Build your Python Extensions with Rust!
Looking to write compiled Python extensions, but don't want to worry about memory safety bugs or reference counting? You can write it in Rust! In this talk, I'll go into details about how to write Rust extension modules, and the trade-offs between different approaches you can take.
When your Python needs to be fast, one powerful tool is the ability to write compiled extension modules. Normally this is done using the C API, but that requires managing reference counts and memory allocation and is nearly impossible to do correctly for non-trivial programs. In this talk, we'll look at how you can write extension modules in Rust - a memory-safe systems programming language that is increasingly popular as a replacement for C and C++, and the most loved language in the Stack Overflow developer survey 4 years running.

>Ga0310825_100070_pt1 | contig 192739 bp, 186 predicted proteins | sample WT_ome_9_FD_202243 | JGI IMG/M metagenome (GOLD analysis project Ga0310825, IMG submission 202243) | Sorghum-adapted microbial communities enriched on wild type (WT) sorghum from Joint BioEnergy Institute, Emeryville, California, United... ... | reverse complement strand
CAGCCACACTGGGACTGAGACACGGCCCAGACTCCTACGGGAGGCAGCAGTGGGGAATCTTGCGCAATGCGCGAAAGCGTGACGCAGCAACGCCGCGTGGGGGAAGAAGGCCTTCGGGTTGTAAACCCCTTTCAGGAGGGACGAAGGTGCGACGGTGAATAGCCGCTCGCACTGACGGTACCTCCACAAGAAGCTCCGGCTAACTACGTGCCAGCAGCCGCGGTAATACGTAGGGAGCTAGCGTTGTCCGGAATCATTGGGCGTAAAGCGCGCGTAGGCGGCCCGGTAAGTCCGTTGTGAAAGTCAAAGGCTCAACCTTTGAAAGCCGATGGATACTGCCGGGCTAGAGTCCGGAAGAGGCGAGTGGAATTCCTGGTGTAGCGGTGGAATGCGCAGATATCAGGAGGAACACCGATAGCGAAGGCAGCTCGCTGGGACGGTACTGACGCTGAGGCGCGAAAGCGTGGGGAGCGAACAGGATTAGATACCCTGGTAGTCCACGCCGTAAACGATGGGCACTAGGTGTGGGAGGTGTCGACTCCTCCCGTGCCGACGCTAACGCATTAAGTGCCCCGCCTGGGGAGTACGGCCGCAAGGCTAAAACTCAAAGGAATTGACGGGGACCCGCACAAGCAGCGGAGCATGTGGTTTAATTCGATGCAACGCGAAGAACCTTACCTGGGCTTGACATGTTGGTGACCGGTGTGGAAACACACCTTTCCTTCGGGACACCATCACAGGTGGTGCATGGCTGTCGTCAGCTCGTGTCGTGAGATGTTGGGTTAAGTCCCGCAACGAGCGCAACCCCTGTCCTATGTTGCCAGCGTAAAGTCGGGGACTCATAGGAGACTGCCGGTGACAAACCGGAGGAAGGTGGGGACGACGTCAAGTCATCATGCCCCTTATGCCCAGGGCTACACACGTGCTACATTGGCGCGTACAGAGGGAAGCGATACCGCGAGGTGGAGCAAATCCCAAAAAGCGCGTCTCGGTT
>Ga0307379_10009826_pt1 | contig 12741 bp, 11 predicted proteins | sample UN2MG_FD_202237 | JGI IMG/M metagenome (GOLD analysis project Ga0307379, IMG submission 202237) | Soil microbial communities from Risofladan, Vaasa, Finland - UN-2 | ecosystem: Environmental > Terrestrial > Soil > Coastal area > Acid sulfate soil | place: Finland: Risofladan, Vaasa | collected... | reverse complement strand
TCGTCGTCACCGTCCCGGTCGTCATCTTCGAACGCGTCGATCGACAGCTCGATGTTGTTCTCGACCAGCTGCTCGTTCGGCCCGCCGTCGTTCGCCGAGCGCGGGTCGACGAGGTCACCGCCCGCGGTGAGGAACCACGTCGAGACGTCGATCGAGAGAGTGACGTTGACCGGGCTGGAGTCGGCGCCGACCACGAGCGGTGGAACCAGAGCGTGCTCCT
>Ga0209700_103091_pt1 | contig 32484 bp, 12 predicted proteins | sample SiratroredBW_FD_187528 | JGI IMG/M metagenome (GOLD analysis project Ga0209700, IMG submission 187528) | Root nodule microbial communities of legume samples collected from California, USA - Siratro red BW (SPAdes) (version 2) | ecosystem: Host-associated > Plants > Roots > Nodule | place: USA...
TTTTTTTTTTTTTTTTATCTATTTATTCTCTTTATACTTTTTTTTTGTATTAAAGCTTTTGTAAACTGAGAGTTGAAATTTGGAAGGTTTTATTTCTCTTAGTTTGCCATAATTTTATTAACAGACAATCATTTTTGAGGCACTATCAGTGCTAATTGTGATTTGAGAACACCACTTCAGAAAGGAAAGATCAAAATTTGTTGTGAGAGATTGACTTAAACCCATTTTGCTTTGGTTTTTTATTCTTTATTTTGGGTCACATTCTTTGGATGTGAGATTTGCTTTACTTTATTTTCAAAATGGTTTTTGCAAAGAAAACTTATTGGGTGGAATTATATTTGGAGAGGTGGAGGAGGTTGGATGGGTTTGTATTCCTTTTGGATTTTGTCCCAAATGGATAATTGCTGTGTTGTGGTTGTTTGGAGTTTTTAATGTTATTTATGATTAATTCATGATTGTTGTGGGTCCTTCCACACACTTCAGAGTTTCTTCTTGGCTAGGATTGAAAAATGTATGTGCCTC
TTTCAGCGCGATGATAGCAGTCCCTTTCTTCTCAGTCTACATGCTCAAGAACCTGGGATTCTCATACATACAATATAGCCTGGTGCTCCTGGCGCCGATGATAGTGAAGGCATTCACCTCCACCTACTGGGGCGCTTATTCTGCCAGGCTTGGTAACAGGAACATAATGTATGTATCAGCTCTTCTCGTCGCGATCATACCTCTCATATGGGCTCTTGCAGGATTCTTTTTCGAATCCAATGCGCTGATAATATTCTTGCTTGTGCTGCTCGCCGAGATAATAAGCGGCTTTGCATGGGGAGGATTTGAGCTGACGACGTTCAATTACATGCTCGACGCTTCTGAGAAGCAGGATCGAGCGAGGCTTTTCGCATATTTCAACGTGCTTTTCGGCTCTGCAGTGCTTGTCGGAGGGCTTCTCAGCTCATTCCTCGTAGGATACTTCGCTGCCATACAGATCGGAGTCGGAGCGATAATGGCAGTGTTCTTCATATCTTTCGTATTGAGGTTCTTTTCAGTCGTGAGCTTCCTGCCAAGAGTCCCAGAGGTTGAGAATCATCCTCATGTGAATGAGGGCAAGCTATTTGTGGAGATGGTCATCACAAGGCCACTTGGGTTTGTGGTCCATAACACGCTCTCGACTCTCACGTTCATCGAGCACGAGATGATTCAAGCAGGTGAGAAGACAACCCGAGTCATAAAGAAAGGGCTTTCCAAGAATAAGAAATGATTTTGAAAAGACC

This talk will focus on
milksnake, two popular libraries that provide very different approaches for writing Rust extensions; it will cover a basic introduction to the libraries, and compare their relative strengths and weaknesses. These will also be compared to C and Cython extension modules from a performance, safety and maintainability perspective.
This talk assumes some basic familiarity with extension modules. It is aimed at Pythonistas who are interested in Rust and at people who currently write extension modules and are looking for a safer alternative to the C API. Familiarity with the syntax and basic concepts of Rust is helpful, but the talk should be understandable even for Rust beginners.
Paul Ganssle is a software developer and open source contributor and maintainer of the python-dateutil and setuptools libraries. He lives in New York City and is interested in programming, languages, wearable electronics and sensors.